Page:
You really work on being obnoxious, don't you? First of all, your definition of "America" is incorrect, annoying and disgustingly stupid. The term "America" cover the entire Western Hemisphere of which the United States is a piece of it. In fact, with the exception of a few tiny islands, the USA one of the two major countries in the Western Hemisphere who speak the English Language. One speaks Portuguese and the rest speak Spanish. Obviously, History, languages and geography are not required subjects in your grade schools.

    Why do you North Americans insist on insulting the rest of the Americas by inclusion and insinuating you are the only "Americans" on the Western Hemisphere? Why not say United States of America, Amerika, or North America? That would pin point the area where all the finger pointing is coming from and it's more in tune with the ignorance, arrogance and prejudices in regards to the Western Hemisphere and the rest of the world, wouldn't it?

    The point is, and with the exception of Obama, the US has no credibility in the Americas especially in the Southern Hemisphere. It's going to take a lot more than Obama to gain the respect the Americas have for the rest of the world.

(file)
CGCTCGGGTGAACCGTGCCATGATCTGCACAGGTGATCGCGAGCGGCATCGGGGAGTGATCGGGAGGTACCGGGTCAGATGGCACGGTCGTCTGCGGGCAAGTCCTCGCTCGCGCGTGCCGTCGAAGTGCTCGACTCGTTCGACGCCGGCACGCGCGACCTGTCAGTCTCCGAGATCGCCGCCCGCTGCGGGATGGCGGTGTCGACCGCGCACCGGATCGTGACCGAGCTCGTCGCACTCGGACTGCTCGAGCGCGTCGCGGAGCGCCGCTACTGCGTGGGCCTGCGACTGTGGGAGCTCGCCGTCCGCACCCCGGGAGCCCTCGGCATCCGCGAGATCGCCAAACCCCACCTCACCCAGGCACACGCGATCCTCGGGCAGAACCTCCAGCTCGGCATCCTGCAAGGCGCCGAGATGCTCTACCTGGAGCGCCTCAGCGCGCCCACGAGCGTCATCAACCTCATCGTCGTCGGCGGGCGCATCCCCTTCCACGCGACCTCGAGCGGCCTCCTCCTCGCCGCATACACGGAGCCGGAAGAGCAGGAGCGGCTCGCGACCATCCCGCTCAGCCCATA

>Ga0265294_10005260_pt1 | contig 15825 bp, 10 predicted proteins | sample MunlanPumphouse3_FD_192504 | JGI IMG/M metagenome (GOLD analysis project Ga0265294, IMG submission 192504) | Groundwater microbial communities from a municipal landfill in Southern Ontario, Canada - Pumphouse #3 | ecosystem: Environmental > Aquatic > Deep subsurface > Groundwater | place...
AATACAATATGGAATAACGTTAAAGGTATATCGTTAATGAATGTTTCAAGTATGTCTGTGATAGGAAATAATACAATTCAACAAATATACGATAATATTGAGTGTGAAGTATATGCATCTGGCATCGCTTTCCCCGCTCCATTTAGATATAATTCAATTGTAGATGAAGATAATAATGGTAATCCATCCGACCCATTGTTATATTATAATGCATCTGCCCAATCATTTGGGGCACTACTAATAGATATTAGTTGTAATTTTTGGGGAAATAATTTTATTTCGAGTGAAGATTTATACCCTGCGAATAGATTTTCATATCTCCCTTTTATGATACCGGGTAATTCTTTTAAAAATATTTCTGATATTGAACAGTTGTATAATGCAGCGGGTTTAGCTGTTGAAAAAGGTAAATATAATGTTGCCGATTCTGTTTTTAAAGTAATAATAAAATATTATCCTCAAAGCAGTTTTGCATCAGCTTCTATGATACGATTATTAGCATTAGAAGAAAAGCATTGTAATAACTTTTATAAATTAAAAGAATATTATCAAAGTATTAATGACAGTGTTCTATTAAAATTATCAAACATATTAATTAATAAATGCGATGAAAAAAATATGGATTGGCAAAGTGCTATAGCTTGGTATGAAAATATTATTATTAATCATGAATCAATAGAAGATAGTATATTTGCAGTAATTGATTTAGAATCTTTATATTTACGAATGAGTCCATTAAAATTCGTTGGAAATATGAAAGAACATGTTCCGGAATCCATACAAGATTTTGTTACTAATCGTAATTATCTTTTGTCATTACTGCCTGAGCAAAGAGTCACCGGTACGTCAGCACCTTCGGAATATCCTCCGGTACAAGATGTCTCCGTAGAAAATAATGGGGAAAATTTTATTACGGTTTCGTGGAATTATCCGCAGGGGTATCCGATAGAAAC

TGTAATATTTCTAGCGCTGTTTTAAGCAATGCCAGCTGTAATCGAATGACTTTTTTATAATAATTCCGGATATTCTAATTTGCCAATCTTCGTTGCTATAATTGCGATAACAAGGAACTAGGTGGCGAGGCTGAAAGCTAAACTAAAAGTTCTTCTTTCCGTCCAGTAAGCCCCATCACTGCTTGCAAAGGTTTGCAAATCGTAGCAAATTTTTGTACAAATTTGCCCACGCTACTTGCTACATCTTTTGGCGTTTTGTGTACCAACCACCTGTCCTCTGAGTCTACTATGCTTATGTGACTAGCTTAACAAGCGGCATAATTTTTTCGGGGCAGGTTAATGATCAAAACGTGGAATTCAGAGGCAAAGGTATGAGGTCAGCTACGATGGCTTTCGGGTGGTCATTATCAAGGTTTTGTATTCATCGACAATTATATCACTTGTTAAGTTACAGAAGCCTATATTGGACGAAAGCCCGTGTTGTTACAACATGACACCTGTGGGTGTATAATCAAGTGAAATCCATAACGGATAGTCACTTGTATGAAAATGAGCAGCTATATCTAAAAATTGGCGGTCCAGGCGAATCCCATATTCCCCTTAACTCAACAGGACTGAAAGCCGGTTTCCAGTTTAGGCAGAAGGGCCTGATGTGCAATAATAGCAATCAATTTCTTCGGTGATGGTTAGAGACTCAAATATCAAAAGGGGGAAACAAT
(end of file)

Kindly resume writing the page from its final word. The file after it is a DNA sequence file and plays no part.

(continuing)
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  • 244. At 00:51am on 03 May 2009, john-In-Dublin wrote:

    # 236 Macho Autisticus [with sincere apologies for the comparison to anyone genuinely suffering from autism, their families and friends]

    "I don't look to see the other side of things..."

    For some reason, the words Sherlock, No and Sh*t spring to mind.

    "Fortunately I don't have to rely on this site or anything related to BBC to find it or I would be lost in an abyss of distortions and lies forever."

    But Macho - you are